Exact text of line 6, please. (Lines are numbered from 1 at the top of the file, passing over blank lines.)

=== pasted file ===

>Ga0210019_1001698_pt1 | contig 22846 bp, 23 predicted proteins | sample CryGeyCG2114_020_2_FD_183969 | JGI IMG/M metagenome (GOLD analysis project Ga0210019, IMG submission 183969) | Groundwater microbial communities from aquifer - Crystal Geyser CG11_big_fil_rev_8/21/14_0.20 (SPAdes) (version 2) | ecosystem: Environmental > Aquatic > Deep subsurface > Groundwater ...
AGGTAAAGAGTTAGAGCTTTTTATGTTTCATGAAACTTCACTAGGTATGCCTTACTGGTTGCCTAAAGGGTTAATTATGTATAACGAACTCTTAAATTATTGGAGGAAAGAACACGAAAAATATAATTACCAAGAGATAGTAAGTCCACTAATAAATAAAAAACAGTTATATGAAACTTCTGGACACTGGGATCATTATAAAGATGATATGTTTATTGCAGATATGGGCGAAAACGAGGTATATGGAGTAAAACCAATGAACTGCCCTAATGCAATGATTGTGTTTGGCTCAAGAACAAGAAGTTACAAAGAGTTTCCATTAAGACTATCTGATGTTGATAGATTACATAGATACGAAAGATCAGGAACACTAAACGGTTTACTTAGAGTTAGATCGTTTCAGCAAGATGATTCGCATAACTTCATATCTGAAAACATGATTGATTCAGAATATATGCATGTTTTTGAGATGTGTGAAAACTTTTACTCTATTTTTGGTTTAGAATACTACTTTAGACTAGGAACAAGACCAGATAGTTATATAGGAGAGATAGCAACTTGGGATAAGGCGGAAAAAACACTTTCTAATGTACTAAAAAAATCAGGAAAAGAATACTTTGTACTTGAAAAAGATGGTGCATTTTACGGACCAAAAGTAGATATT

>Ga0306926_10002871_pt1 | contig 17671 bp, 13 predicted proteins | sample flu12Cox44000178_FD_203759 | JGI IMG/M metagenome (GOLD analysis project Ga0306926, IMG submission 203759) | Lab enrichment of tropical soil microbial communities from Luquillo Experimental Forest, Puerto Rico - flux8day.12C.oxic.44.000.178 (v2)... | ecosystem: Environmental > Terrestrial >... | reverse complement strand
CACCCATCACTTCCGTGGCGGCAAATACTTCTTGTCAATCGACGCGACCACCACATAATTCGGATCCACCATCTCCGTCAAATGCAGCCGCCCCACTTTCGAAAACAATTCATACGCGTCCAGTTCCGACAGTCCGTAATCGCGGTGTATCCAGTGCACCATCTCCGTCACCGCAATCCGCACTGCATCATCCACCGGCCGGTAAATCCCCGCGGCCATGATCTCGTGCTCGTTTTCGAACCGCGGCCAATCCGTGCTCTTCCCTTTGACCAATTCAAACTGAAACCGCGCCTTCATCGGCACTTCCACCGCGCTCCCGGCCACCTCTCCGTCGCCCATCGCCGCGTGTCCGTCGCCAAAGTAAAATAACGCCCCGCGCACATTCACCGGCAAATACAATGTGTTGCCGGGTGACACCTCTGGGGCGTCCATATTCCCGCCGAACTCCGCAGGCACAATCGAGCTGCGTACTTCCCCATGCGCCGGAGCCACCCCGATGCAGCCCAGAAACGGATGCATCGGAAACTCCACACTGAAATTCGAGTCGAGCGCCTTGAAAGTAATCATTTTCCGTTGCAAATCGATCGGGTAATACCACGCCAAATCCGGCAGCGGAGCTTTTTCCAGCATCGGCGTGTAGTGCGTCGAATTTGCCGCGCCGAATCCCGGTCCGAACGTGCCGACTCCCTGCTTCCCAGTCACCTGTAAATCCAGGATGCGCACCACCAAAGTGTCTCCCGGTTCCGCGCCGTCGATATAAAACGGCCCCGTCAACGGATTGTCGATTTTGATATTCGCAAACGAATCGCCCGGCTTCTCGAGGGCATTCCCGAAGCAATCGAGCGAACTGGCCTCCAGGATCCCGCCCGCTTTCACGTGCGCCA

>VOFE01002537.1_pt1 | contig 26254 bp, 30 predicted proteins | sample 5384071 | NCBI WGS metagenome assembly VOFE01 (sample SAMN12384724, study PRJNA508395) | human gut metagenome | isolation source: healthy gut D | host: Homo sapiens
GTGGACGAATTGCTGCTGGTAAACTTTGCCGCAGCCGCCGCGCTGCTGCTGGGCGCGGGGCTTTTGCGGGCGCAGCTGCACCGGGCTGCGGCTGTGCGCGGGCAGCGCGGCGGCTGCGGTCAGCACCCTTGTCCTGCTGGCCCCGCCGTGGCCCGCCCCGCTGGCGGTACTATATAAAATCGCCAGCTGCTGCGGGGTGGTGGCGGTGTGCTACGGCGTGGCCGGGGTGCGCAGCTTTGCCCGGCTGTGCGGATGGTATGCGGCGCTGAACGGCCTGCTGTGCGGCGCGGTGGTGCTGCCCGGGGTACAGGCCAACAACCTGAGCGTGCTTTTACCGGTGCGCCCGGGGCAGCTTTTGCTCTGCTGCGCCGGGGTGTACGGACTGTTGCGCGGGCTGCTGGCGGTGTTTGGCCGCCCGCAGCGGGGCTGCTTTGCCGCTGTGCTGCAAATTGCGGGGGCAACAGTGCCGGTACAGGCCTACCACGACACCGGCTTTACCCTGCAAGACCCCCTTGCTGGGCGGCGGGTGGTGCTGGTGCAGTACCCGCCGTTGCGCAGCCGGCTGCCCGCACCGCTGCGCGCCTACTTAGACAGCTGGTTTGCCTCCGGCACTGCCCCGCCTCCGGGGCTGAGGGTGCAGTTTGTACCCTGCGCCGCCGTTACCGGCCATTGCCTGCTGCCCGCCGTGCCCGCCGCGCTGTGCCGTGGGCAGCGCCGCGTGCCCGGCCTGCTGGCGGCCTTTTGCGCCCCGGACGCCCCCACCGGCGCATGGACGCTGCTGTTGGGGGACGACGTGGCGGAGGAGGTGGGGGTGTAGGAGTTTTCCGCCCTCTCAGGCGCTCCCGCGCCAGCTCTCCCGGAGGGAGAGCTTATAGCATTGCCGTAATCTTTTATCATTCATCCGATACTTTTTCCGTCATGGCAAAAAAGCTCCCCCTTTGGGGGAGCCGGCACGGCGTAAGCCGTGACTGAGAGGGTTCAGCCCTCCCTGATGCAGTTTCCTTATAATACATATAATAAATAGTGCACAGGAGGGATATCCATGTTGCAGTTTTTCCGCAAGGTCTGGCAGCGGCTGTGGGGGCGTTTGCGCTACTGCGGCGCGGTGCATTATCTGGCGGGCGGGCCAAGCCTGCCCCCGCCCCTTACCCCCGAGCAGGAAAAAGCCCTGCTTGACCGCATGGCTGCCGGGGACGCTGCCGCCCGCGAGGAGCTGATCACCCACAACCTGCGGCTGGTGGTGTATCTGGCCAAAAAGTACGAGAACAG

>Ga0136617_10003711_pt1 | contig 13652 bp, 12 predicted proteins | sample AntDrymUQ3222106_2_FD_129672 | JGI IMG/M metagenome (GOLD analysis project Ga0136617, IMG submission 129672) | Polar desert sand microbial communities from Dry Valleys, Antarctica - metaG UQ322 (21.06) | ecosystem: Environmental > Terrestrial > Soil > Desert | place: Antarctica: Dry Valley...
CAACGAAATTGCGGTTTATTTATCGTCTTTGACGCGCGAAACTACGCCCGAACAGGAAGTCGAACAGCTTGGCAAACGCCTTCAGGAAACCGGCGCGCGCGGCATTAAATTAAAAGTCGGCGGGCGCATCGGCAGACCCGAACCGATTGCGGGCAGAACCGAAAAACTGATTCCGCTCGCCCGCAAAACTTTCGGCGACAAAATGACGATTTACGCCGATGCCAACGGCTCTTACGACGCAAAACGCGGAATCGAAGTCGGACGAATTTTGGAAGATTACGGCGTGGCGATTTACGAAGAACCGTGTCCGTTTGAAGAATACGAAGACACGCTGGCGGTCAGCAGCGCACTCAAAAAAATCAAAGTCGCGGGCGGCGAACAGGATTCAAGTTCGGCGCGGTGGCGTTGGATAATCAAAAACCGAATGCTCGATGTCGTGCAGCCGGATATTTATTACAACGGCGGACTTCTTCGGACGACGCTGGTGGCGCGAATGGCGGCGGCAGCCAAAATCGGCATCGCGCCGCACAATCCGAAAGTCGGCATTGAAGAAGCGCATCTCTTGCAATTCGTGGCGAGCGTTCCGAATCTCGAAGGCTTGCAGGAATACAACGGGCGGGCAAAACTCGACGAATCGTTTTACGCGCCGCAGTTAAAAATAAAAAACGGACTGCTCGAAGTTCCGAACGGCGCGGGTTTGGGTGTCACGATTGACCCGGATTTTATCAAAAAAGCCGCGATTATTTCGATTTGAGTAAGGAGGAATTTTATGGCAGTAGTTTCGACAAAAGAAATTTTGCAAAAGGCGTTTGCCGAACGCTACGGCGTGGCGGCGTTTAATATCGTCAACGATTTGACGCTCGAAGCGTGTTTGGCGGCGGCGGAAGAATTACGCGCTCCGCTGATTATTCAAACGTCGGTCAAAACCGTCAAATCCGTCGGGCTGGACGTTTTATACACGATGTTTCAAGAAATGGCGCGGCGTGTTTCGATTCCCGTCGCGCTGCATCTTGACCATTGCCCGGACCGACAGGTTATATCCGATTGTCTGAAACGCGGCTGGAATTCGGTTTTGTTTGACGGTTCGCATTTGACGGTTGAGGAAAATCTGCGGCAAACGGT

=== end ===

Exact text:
GTGGACGAATTGCTGCTGGTAAACTTTGCCGCAGCCGCCGCGCTGCTGCTGGGCGCGGGGCTTTTGCGGGCGCAGCTGCACCGGGCTGCGGCTGTGCGCGGGCAGCGCGGCGGCTGCGGTCAGCACCCTTGTCCTGCTGGCCCCGCCGTGGCCCGCCCCGCTGGCGGTACTATATAAAATCGCCAGCTGCTGCGGGGTGGTGGCGGTGTGCTACGGCGTGGCCGGGGTGCGCAGCTTTGCCCGGCTGTGCGGATGGTATGCGGCGCTGAACGGCCTGCTGTGCGGCGCGGTGGTGCTGCCCGGGGTACAGGCCAACAACCTGAGCGTGCTTTTACCGGTGCGCCCGGGGCAGCTTTTGCTCTGCTGCGCCGGGGTGTACGGACTGTTGCGCGGGCTGCTGGCGGTGTTTGGCCGCCCGCAGCGGGGCTGCTTTGCCGCTGTGCTGCAAATTGCGGGGGCAACAGTGCCGGTACAGGCCTACCACGACACCGGCTTTACCCTGCAAGACCCCCTTGCTGGGCGGCGGGTGGTGCTGGTGCAGTACCCGCCGTTGCGCAGCCGGCTGCCCGCACCGCTGCGCGCCTACTTAGACAGCTGGTTTGCCTCCGGCACTGCCCCGCCTCCGGGGCTGAGGGTGCAGTTTGTACCCTGCGCCGCCGTTACCGGCCATTGCCTGCTGCCCGCCGTGCCCGCCGCGCTGTGCCGTGGGCAGCGCCGCGTGCCCGGCCTGCTGGCGGCCTTTTGCGCCCCGGACGCCCCCACCGGCGCATGGACGCTGCTGTTGGGGGACGACGTGGCGGAGGAGGTGGGGGTGTAGGAGTTTTCCGCCCTCTCAGGCGCTCCCGCGCCAGCTCTCCCGGAGGGAGAGCTTATAGCATTGCCGTAATCTTTTATCATTCATCCGATACTTTTTCCGTCATGGCAAAAAAGCTCCCCCTTTGGGGGAGCCGGCACGGCGTAAGCCGTGACTGAGAGGGTTCAGCCCTCCCTGATGCAGTTTCCTTATAATACATATAATAAATAGTGCACAGGAGGGATATCCATGTTGCAGTTTTTCCGCAAGGTCTGGCAGCGGCTGTGGGGGCGTTTGCGCTACTGCGGCGCGGTGCATTATCTGGCGGGCGGGCCAAGCCTGCCCCCGCCCCTTACCCCCGAGCAGGAAAAAGCCCTGCTTGACCGCATGGCTGCCGGGGACGCTGCCGCCCGCGAGGAGCTGATCACCCACAACCTGCGGCTGGTGGTGTATCTGGCCAAAAAGTACGAGAACAG